Here is a sketchy list of some questions concerning Pohlmeyer invariants that I would find interesting:

The existence of Pohlmeyer invariants gives us a map from the Hilbert space of the single string to states in totally dimensionally reduced (super) Yang-Mills theory. Namely, every state |psi> of the string (open, say) gives us a map from the space of u(N) matrices to the complex numbers, defined by

(2)AψTrPexp(A μ𝒫 μ(σ)dσ)ψ.

Does conversely every state on u(N) define a state of string? Apparently the answer is Yes. .

What is the impact in this context of the fact that the Pohlmeyer holonomies

(3)TrPexp(A μ𝒫 μ(σ)dσ)

are Virasoro invariants? We have a vague understanding (hep-th/9705128) of what the map from A to ψ has to do with string field theory. Can something similar be said about the Pohlmeyer map from ψ to A?

What is the meaning on the string theory side of a Gaussian ensemble in u(N), as used in Random Matrix Theory?

I have a very speculative speculation concerning this last question: We know that the IKKT action is just BFSS at finite temperature. But the BFSS canonical ensemble

(4)exp(constTrP 2+interaction)

is just the RMT Gaussian ensemble, up to the interaction terms. It might be interesting to discuss the limit in which the interaction terms become neglibile and see what this means in terms of the Pohlmeyer map from gauge theory to single strings.

Incidentally, without the interaction terms we are left with RMT theory which is known to describe chaotic systems. This seems to harmonize nicely with the fact that also in (11d super-) gravity, if the spacetime point interaction is turned off (near a spacelike singularity) the dynamics becomes that of a chaotic billiard.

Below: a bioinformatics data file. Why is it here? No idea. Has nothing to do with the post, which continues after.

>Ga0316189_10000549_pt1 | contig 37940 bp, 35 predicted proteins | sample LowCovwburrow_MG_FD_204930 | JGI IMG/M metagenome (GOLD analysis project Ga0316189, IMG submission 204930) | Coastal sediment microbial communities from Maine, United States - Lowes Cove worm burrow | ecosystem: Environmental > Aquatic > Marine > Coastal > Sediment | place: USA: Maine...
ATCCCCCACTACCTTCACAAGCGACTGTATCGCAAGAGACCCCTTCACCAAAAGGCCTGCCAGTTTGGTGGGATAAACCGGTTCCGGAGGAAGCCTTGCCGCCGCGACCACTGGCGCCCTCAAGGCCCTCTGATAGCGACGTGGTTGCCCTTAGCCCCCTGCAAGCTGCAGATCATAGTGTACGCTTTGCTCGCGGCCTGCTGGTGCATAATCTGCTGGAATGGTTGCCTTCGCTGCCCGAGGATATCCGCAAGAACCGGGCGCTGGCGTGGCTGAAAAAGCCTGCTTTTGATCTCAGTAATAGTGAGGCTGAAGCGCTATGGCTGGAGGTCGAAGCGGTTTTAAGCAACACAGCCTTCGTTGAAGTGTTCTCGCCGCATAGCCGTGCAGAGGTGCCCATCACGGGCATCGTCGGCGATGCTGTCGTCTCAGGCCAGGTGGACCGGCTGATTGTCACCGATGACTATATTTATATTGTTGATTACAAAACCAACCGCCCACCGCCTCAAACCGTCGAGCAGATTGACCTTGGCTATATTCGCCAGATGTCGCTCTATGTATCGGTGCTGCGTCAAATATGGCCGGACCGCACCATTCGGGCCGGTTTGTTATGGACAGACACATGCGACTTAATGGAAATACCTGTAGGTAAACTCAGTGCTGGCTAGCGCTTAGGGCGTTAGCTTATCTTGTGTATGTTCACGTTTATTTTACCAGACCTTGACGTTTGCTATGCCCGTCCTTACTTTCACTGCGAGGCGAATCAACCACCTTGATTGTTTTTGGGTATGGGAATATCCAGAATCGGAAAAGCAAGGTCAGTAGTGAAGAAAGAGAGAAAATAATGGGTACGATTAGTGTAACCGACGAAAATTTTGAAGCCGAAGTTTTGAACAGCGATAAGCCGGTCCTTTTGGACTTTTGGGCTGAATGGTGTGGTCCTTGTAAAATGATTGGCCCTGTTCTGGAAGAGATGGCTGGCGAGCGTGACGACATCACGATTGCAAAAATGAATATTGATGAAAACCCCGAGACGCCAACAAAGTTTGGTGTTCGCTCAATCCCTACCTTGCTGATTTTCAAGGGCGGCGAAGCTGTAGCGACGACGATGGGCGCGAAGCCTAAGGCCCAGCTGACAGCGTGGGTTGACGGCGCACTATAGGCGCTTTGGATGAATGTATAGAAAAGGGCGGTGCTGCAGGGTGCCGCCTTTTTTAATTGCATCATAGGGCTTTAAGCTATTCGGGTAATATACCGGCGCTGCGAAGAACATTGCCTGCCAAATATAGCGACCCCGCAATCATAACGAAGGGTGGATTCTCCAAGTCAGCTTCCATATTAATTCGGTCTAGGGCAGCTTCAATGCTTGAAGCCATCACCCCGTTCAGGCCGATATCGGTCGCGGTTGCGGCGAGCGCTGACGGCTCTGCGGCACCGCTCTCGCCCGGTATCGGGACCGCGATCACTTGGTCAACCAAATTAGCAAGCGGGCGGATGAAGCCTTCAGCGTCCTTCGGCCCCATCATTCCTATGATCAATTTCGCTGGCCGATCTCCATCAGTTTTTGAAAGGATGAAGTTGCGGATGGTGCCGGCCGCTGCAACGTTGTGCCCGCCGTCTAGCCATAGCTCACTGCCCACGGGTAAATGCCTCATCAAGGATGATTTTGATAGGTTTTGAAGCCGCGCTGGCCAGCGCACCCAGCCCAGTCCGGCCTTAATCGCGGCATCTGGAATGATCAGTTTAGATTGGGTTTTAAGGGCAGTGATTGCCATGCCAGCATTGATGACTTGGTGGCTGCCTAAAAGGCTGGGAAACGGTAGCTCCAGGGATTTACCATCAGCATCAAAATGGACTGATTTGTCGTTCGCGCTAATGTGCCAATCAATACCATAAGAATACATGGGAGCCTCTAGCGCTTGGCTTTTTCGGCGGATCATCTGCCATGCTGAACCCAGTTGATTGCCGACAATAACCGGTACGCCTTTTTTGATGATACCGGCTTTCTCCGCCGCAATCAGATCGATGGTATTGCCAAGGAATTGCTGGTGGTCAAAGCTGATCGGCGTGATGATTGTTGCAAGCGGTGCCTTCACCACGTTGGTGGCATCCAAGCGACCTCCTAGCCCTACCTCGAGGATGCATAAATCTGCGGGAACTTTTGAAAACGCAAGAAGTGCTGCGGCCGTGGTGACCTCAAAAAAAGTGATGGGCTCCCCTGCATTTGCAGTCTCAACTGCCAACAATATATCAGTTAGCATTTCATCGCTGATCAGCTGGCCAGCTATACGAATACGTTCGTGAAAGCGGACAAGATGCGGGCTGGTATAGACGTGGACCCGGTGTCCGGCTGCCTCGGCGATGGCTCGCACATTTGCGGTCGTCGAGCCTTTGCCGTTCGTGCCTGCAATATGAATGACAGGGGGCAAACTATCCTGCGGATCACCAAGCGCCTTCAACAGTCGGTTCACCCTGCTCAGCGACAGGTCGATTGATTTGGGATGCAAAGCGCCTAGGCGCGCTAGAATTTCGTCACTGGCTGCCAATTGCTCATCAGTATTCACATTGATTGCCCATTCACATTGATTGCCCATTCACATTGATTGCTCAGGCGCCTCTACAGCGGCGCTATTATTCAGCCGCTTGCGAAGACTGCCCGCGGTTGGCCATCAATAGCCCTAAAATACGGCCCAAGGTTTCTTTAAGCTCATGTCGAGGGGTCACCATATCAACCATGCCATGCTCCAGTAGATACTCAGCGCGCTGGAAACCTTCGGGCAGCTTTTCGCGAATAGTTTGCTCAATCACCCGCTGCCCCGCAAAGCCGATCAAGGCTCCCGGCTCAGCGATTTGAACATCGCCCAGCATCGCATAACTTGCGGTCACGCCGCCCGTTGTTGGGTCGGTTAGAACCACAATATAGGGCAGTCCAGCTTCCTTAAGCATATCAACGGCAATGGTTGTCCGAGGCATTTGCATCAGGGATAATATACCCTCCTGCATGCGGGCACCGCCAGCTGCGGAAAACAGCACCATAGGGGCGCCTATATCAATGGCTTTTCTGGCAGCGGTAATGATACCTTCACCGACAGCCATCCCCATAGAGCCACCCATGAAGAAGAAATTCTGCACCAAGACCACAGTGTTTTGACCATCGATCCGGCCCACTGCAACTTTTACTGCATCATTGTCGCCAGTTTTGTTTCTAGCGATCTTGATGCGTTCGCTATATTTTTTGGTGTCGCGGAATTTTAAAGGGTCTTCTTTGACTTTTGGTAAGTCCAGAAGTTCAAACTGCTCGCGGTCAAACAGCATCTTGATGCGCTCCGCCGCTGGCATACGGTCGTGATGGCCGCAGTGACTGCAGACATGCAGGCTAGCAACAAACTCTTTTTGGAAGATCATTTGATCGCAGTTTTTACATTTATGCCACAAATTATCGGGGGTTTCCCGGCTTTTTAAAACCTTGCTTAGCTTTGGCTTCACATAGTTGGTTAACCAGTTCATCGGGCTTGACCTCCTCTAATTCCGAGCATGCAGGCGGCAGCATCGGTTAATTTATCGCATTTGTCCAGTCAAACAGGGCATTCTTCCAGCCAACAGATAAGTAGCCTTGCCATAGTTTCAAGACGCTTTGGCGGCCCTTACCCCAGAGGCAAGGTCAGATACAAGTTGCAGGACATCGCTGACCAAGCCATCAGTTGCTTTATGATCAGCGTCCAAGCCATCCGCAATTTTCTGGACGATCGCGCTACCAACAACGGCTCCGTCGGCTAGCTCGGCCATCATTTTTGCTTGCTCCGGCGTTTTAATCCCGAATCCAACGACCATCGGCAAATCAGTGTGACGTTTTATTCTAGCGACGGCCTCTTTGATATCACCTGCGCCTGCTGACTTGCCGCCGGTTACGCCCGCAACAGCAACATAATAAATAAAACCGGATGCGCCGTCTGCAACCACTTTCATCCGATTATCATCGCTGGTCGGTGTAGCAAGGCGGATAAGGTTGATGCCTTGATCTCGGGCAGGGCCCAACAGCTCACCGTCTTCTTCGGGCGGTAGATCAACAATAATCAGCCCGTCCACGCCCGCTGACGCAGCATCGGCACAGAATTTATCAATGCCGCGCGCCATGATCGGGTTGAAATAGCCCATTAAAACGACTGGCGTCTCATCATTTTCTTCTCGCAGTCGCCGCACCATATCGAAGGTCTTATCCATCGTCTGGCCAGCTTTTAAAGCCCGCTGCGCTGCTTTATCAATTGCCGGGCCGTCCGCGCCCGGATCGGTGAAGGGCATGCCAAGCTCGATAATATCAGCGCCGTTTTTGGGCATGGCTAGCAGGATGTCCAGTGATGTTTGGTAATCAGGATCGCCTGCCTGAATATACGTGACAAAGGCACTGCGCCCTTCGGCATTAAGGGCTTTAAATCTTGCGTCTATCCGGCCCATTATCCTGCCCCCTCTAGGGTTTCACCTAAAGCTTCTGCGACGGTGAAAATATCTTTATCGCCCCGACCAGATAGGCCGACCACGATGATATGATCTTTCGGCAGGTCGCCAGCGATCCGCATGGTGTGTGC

Somehow it seems that the Pohlmeyer map relates all these matrix theory questions to single strings. How can that be? Can one interpret the KM algebra of 11d supergravity as a current algebra on a worldsheet?

Sorry, this is getting a little too speculative. :-) But it highlights another maybe intersting question:

What is the generalization of the Pohlmeyer invariant to non-trivial backgrounds?

I have mentioned somewhere that whenever we have a free field realization of the worldsheet theory (like on some pp-wave backgrounds) the DDF construction goes through essentially unmodified and hence the Pohlmeyer invariants should be quantizable in such a context, too.

But what if the background is such that the DDF invariants are no longer constructible, or rather, if their respective generalization ceases to have the correct properties needed to relate them to the Pohlmeyer invariants?

In summary: While it is not clear (to me at least) that the Pohlmeyer invariants can help to find (if it really exists) an alternative quantization of the single string, consistent but inequivalent to the standard one, can we still learn something about standard string theory from them?

Visiting the MPI

Posted at April 14, 2004 11:09 PM UTC

TrackBack URL for this Entry:

0 Comments & 0 Trackbacks

Post a New Comment